10. Inverse Association between Air Pressure and Rheumatoid Arthritis Synovitis

    PubMed Central

    Furu, Moritoshi; Nakabo, Shuichiro; Ohmura, Koichiro; Nakashima, Ran; Imura, Yoshitaka; Yukawa, Naoichiro; Yoshifuji, Hajime; Matsuda, Fumihiko; Ito, Hiromu; Fujii, Takao; Mimori, Tsuneyo

    2014-01-01

    Rheumatoid arthritis (RA) is a bone destructive autoimmune disease. Many patients with RA recognize fluctuations of their joint synovitis according to changes of air pressure, but the correlations between them have never been addressed in large-scale association studies. To address this point we recruited large-scale assessments of RA activity in a Japanese population, and performed an association analysis. Here, a total of 23,064 assessments of RA activity from 2,131 patients were obtained from the KURAMA (Kyoto University Rheumatoid Arthritis Management Alliance) database. Detailed correlations between air pressure and joint swelling or tenderness were analyzed separately for each of the 326 patients with more than 20 assessments to regulate intra-patient correlations. Association studies were also performed for seven consecutive days to identify the strongest correlations. Standardized multiple linear regression analysis was performed to evaluate independent influences from other meteorological factors. As a result, components of composite measures for RA disease activity revealed suggestive negative associations with air pressure. The 326 patients displayed significant negative mean correlations between air pressure and swellings or the sum of swellings and tenderness (p = 0.00068 and 0.00011, respectively). Among the seven consecutive days, the most significant mean negative correlations were observed for air pressure three days before evaluations of RA synovitis (p = 1.7×10−7, 0.00027, and 8.3×10−8, for swellings, tenderness and the sum of them, respectively). Standardized multiple linear regression analysis revealed these associations were independent from humidity and temperature. Our findings suggest that air pressure is inversely associated with synovitis in patients with RA. PMID:24454853

  11. Air plasma jet with hollow electrodes at atmospheric pressure

    NASA Astrophysics Data System (ADS)

    Hong, Yong Cheol; Uhm, Han Sup

    2007-05-01

    Atmospheric-pressure plasma jet with air is produced through hollow electrodes and dielectric with a hole of 5W exhibits a cold plasma jet of about 2cm in length and near the room temperature, being low enough to treat thermally sensitive materials. Preliminary studies on the discharge characteristics and application tests are also presented by comparing the air plasma jet with the nitrogen and argon plasma jet.

  12. Temperature and pressure influence on explosion pressures of closed vessel propane-air deflagrations.

    PubMed

    Razus, Domnina; Brinzea, Venera; Mitu, Maria; Oancea, Dumitru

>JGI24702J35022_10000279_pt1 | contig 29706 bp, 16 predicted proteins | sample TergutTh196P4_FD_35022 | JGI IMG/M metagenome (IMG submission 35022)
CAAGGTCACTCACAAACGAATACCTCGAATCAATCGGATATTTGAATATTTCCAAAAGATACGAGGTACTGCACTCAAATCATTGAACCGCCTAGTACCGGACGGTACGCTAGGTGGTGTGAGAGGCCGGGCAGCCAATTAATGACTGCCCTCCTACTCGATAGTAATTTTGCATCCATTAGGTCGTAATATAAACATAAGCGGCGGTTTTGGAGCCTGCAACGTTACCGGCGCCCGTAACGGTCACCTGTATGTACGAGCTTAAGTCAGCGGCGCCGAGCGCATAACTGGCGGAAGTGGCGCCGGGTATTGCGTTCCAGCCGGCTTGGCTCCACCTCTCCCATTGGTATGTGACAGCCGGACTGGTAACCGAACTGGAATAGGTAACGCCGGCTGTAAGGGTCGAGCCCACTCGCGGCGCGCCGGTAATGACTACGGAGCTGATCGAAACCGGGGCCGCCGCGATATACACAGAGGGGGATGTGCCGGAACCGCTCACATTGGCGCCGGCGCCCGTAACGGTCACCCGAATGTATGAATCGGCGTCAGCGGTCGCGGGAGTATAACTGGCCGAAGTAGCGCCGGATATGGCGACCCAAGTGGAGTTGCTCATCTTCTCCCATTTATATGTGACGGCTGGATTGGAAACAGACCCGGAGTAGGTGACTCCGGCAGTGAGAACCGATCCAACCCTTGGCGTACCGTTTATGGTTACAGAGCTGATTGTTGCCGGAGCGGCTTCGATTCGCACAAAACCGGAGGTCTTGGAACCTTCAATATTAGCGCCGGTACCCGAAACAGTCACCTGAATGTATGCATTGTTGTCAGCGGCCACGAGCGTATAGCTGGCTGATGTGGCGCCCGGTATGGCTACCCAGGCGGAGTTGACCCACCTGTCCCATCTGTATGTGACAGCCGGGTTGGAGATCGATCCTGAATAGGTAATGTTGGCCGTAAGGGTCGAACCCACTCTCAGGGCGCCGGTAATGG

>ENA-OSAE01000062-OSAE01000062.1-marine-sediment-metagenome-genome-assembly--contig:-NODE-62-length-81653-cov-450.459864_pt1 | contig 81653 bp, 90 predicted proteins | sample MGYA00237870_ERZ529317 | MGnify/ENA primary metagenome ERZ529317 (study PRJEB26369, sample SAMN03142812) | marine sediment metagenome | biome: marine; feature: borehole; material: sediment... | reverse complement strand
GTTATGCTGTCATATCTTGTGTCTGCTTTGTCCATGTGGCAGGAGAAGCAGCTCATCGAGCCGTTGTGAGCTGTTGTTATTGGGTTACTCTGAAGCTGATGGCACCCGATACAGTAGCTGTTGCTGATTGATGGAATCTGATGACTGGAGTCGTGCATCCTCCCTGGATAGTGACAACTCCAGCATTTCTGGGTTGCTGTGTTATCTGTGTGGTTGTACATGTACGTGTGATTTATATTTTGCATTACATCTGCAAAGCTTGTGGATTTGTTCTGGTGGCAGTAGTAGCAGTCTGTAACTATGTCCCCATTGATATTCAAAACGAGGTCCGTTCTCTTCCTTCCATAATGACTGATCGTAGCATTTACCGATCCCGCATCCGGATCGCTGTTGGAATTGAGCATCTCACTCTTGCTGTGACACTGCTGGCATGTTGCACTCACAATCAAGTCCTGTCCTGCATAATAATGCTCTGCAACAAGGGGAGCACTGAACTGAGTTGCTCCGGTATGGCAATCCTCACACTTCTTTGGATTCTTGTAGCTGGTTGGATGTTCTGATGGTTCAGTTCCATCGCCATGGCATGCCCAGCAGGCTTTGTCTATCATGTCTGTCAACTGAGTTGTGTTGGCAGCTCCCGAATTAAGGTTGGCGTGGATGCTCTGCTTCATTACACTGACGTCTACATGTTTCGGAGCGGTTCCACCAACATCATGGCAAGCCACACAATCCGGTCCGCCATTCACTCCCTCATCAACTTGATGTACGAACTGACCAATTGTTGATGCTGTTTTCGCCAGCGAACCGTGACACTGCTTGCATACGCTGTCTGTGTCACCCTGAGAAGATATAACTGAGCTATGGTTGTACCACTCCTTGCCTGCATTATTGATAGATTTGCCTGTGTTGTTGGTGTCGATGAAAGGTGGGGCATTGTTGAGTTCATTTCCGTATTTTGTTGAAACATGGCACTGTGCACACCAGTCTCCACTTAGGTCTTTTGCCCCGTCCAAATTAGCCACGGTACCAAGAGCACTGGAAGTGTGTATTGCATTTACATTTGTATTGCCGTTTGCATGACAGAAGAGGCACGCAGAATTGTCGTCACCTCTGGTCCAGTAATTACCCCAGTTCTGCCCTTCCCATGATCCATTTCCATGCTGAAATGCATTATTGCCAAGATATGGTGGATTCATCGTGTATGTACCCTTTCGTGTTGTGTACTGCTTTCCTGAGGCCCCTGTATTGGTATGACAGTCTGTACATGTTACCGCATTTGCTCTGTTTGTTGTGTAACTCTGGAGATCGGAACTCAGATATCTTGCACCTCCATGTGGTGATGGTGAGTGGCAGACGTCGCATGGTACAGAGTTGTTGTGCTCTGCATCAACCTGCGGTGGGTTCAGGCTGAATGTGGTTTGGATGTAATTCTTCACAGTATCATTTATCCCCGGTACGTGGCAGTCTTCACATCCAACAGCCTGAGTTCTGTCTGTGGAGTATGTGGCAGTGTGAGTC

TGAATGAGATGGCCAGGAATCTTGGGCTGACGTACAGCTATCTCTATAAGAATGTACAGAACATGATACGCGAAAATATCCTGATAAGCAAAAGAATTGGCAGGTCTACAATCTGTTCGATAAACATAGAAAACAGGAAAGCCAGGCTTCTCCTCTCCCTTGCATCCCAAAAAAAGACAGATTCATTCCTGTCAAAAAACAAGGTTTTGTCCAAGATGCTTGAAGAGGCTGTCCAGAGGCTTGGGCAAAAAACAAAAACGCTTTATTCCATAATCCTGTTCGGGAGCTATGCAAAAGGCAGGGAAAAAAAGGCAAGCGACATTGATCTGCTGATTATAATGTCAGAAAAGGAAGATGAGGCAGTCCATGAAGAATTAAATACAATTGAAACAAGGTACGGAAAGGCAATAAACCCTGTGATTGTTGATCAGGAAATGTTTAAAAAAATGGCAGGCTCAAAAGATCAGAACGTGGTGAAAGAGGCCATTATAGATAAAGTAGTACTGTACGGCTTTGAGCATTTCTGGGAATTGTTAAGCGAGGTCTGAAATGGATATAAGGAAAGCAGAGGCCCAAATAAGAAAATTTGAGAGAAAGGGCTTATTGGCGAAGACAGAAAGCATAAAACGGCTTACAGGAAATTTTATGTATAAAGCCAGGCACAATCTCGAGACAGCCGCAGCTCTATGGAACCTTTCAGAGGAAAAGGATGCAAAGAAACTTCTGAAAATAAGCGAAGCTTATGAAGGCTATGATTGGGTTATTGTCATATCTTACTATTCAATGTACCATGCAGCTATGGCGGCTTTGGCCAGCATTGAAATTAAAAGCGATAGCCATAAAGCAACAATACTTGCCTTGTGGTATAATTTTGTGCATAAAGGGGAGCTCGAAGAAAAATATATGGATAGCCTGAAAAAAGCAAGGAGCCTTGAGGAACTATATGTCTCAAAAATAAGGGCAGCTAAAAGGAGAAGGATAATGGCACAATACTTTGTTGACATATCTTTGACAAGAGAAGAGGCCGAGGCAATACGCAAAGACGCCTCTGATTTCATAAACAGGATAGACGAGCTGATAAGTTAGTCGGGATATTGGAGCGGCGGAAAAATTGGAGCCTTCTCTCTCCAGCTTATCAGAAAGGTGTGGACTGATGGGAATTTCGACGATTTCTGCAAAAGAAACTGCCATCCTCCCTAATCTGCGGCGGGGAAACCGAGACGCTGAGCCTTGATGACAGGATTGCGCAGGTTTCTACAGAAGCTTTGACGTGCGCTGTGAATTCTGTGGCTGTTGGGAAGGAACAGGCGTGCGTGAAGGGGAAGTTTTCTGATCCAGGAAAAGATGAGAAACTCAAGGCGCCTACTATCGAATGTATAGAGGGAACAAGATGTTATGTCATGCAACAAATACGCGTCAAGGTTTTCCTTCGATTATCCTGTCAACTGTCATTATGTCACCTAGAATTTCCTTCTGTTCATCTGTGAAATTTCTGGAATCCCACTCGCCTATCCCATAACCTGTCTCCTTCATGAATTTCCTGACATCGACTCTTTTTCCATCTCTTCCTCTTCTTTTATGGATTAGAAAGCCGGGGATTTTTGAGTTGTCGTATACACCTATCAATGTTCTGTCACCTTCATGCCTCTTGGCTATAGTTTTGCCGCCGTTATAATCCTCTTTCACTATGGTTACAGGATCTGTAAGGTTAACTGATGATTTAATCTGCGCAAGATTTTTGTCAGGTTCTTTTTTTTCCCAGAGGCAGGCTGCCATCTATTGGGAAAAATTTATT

2010-02-15

    An experimental study on pressure evolution during closed vessel explosions of propane-air mixtures was performed, for systems with various initial concentrations and pressures ([C(3)H(8)]=2.50-6.20 vol.%, p(0)=0.3-1.2 bar). The explosion pressures and explosion times were measured in a spherical vessel (Phi=10 cm), at various initial temperatures (T(0)=298-423 K) and in a cylindrical vessel (Phi=10 cm; h=15 cm), at ambient initial temperature. The experimental values of explosion pressures are examined against literature values and compared to adiabatic explosion pressures, computed by assuming chemical equilibrium within the flame front. The influence of initial pressure, initial temperature and fuel concentration on explosion pressures and explosion times are discussed. At constant temperature and fuel/oxygen ratio, the explosion pressures are linear functions of total initial pressure, as reported for other fuel-air mixtures. At constant initial pressure and composition, both the measured and calculated (adiabatic) explosion pressures are linear functions of reciprocal value of initial temperature. Such correlations are extremely useful for predicting the explosion pressures of flammable mixtures at elevated temperatures and/or pressures, when direct measurements are not available.

  13. Impact of organic nutrient load on biomass accumulation, feed channel pressure drop increase and permeate flux decline in membrane systems.

    PubMed

    Bucs, Sz S; Valladares Linares, R; van Loosdrecht, M C M; Kruithof, J C; Vrouwenvelder, J S

    2014-12-15

    The influence of organic nutrient load on biomass accumulation (biofouling) and pressure drop development in membrane filtration systems was investigated. Nutrient load is the product of nutrient concentration and linear flow velocity. Biofouling - excessive growth of microbial biomass in membrane systems - hampers membrane performance. The influence of biodegradable organic nutrient load on biofouling was investigated at varying (i) crossflow velocity, (ii) nutrient concentration, (iii) shear, and (iv) feed spacer thickness. Experimental studies were performed with membrane fouling simulators (MFSs) containing a reverse osmosis (RO) membrane and a 31 mil thick feed spacer, commonly applied in practice in RO and nanofiltration (NF) spiral-wound membrane modules. Numerical modeling studies were done with identical feed spacer geometry differing in thickness (28, 31 and 34 mil). Additionally, experiments were done applying a forward osmosis (FO) membrane with varying spacer thickness (28, 31 and 34 mil), addressing the permeate flux decline and biofilm development. Assessed were the development of feed channel pressure drop (MFS studies), permeate flux (FO studies) and accumulated biomass amount measured by adenosine triphosphate (ATP) and total organic carbon (TOC). Our studies showed that the organic nutrient load determined the accumulated amount of biomass. The same amount of accumulated biomass was found at constant nutrient load irrespective of linear flow velocity, shear, and/or feed spacer thickness. The impact of the same amount of accumulated biomass on feed channel pressure drop and permeate flux was influenced by membrane process design and operational conditions. Reducing the nutrient load by pretreatment slowed-down the biofilm formation. The impact of accumulated biomass on membrane performance was reduced by applying a lower crossflow velocity and/or a thicker and/or a modified geometry feed spacer. The results indicate that cleanings can be delayed